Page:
President Donald Trump is intent on punishing other nations for “ripping off” the U.S. in trade. Their governments aren’t exactly falling into line. They’re getting on with promoting trade and leaving the U.S. behind.
This week, countries in Asia and Europe showed that they can work to expand trade all by themselves. In Tokyo, leaders from Japan and the European Union signed an agreement to create one of the world’s largest free-trade zones, covering 30 percent of global output and nearly 40 percent of global trade. In Bangkok, negotiators from 16 countries including China, Japan, Australia and India resumed talks on the Regional Comprehensive Economic Partnership (RCEP), aiming to have most details ironed out by this fall.
Both agreements gained momentum after Trump’s inauguration and subsequent attacks on the multilateral trading system. Neither includes the U.S.
Granted, neither pact is very ambitious. These are narrow, old-fashioned free-trade agreements, focused largely on reducing tariffs. The EU’s deal with Japan will take years to phase in. Tariffs are already low, so the benefits won’t be dramatic: One recent study predicted a gain in of 0.2 percent a year over 10 years in Japan’s gross domestic product, and less than 0.1 percent for the EU.
Any final RCEP agreement is likely to be even less ambitious, given opposition from India to lower tariffs on goods and from countries in Southeast Asia to liberalizing services. Neither pact includes the kind of 21st-century standards set out in the original version of the Trans-Pacific Partnership — whether on labor and environmental conditions, or the data flows that have become critical to modern economies.
Still, modest gains are better than no gains — and better by far than the losses that will result from U.S. moves to curb trade. For particular industries, the benefits will be substantial. European vintners, cheesemakers and pork farmers will see tariffs on their exports slashed; Japanese carmakers will gain new access to European markets. The EU estimates exports of processed food to Japan will swell by 180 percent; Japan’s government predicts the pact will lead to nearly 300,000 new jobs.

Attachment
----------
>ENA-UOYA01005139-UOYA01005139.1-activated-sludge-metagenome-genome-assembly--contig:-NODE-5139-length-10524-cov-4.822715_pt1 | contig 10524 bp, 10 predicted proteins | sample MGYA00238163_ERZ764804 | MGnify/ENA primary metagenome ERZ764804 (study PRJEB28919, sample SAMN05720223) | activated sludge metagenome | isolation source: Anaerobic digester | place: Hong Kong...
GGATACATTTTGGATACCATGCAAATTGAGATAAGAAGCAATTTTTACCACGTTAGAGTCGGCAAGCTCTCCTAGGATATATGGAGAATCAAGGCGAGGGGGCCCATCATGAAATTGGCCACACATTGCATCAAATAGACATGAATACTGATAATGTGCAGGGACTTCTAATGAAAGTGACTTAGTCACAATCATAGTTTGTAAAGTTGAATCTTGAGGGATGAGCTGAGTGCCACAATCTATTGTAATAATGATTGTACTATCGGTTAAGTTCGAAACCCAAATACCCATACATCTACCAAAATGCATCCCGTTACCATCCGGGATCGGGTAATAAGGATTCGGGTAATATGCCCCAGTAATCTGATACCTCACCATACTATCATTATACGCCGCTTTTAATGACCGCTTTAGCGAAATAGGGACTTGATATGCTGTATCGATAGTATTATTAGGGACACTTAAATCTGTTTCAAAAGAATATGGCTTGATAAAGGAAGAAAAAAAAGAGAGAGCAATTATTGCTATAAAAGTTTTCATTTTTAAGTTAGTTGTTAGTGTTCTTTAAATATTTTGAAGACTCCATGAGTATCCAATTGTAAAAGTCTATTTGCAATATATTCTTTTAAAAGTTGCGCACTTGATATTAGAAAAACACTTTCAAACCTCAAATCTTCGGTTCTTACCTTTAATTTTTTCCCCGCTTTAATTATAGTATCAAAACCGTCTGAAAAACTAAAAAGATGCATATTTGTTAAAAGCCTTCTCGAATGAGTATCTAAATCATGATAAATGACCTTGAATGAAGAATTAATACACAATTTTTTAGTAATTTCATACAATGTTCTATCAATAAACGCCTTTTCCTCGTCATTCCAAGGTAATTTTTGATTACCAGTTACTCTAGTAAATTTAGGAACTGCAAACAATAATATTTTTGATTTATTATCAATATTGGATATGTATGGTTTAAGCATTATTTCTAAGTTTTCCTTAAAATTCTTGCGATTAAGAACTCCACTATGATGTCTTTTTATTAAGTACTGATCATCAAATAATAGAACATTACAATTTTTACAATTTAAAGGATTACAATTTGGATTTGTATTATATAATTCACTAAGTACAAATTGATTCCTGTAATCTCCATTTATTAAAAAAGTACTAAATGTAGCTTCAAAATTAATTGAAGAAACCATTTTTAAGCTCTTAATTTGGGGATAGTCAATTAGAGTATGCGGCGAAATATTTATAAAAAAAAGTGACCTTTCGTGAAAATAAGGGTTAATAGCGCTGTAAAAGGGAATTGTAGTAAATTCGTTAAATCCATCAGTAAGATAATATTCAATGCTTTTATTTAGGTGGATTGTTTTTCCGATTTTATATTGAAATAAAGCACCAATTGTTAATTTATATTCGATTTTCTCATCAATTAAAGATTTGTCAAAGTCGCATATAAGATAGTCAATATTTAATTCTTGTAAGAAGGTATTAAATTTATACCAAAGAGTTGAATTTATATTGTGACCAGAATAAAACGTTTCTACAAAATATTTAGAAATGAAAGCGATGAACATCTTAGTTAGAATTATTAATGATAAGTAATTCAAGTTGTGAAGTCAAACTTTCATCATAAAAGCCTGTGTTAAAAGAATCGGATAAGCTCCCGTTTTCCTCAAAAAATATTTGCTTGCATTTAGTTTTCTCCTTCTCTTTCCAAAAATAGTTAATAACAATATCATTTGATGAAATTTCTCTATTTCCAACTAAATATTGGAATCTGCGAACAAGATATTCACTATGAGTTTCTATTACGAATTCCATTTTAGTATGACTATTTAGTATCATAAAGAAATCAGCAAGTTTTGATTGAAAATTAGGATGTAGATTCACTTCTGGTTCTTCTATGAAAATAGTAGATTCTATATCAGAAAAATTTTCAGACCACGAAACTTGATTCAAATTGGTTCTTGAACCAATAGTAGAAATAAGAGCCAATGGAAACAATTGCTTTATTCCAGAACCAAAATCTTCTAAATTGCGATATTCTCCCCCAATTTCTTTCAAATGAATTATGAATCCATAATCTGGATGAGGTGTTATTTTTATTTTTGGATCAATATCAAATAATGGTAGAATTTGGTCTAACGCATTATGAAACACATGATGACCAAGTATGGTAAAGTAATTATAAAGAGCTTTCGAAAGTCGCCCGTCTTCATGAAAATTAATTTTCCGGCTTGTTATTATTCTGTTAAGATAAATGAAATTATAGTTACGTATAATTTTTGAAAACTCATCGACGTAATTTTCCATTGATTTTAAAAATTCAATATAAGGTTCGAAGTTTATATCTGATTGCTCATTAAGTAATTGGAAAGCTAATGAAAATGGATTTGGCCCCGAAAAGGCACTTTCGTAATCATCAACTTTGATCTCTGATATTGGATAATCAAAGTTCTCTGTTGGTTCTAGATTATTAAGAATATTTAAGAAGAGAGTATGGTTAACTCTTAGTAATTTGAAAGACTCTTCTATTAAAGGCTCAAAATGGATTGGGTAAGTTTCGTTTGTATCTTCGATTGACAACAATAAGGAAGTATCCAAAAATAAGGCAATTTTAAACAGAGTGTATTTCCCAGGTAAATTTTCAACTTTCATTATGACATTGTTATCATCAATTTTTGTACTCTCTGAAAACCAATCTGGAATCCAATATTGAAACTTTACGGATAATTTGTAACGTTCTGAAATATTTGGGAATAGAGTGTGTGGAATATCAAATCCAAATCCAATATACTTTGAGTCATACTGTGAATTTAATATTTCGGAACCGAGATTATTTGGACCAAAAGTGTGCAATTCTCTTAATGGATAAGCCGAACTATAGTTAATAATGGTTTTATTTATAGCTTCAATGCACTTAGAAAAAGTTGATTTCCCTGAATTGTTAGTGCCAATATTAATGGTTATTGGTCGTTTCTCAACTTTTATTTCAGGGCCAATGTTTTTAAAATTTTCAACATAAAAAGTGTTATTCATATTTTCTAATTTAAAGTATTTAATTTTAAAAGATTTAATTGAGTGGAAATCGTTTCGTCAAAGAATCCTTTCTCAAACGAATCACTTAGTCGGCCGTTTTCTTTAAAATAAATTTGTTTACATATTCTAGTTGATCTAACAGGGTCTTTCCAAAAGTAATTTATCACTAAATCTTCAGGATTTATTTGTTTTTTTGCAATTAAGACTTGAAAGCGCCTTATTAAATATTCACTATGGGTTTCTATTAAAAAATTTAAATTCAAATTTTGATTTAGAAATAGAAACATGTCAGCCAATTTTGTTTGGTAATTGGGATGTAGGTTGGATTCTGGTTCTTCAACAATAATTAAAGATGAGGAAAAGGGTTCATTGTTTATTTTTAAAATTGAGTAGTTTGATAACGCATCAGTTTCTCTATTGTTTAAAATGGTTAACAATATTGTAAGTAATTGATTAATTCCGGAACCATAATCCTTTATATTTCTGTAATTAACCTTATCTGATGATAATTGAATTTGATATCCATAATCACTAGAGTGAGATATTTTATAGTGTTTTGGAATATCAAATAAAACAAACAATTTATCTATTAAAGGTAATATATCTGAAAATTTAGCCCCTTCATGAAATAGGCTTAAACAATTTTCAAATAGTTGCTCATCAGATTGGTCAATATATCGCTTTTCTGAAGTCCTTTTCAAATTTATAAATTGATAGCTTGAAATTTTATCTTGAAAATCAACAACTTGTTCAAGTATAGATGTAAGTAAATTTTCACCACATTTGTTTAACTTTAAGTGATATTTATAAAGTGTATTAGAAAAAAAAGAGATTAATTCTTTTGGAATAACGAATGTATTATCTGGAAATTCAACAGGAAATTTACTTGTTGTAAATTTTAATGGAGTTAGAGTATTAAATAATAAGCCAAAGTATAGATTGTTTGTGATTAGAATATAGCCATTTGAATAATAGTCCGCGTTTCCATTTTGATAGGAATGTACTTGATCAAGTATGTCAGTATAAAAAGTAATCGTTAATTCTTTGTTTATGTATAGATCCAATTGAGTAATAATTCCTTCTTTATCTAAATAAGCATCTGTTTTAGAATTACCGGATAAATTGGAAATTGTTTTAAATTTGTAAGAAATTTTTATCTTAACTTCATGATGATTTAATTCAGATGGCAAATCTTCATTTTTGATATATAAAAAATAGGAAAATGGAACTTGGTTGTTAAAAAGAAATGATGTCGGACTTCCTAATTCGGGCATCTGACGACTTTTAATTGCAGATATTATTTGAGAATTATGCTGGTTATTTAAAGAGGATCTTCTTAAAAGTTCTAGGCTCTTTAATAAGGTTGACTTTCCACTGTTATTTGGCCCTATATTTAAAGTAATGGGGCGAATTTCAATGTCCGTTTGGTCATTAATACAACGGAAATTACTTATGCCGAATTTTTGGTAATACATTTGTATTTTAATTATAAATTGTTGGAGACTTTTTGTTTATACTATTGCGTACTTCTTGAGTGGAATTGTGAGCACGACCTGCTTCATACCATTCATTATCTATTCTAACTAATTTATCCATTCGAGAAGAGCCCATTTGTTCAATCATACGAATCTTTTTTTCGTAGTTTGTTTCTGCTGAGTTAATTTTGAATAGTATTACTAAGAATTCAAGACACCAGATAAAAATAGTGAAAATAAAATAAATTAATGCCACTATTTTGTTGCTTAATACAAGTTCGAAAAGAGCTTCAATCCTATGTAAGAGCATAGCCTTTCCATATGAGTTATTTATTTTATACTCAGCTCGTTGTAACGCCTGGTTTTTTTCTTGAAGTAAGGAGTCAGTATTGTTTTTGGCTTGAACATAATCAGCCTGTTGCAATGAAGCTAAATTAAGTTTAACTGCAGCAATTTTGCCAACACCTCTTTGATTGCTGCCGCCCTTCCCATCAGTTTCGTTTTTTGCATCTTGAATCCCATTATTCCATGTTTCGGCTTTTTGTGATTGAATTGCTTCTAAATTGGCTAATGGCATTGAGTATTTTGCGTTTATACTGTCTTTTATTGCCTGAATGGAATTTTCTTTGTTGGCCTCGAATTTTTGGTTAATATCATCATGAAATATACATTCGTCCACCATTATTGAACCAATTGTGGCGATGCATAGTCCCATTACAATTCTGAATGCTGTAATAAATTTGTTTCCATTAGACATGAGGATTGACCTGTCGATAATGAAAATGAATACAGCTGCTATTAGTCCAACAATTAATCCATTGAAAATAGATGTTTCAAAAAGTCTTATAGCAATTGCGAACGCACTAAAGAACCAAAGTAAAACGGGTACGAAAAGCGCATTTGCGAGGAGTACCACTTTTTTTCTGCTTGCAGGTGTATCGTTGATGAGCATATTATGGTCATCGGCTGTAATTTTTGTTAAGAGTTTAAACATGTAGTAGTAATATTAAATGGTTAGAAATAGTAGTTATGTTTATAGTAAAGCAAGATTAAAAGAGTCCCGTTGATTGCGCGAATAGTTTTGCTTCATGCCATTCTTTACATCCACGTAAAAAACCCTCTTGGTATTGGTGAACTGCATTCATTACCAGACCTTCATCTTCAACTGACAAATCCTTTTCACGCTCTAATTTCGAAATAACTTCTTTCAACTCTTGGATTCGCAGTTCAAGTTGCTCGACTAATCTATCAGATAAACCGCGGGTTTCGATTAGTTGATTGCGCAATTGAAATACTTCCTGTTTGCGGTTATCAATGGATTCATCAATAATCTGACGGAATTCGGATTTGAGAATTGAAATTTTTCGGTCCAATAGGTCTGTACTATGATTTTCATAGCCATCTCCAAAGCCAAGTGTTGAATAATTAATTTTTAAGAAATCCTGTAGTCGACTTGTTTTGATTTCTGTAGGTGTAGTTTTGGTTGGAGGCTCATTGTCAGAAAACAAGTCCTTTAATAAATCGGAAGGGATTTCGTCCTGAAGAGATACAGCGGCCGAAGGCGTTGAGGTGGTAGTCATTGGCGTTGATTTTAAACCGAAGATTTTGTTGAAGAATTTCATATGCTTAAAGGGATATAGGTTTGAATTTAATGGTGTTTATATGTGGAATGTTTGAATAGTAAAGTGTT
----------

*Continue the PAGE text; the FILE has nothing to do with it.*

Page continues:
In both deals, simpler rules of origin will make life easier for companies, especially smaller ones, seeking to export goods to multiple markets. Even limited progress in areas such as e-commerce and data protection is valuable, given that global rules governing digital trade have hardly been updated since before the internet was popularized. And every new trade pact preserves momentum toward greater openness globally. The EU is hoping now to strike deals with Australia and New Zealand, as well as countries in Latin America.
As with the TPP, which the other 11 signatories revised and revived after Trump withdrew from the pact, the U.S. loses out when new rules of trade are written without its participation. In the shorter term, higher U.S. tariffs raise costs and put many U.S. producers at a disadvantage. The more U.S. protectionism ramps up, while Asia and Europe lower their barriers to each other’s goods, the less competitive production based in the U.S. will become. This is not a formula for raising American living standards.
European Council President Donald Tusk said the EU-Japan agreement shines “a light in the increasing darkness of international politics.” Once, that would have been hyperbole; no longer. The good news for the rest of the world is that movement toward more liberal trade can proceed with or without the U.S.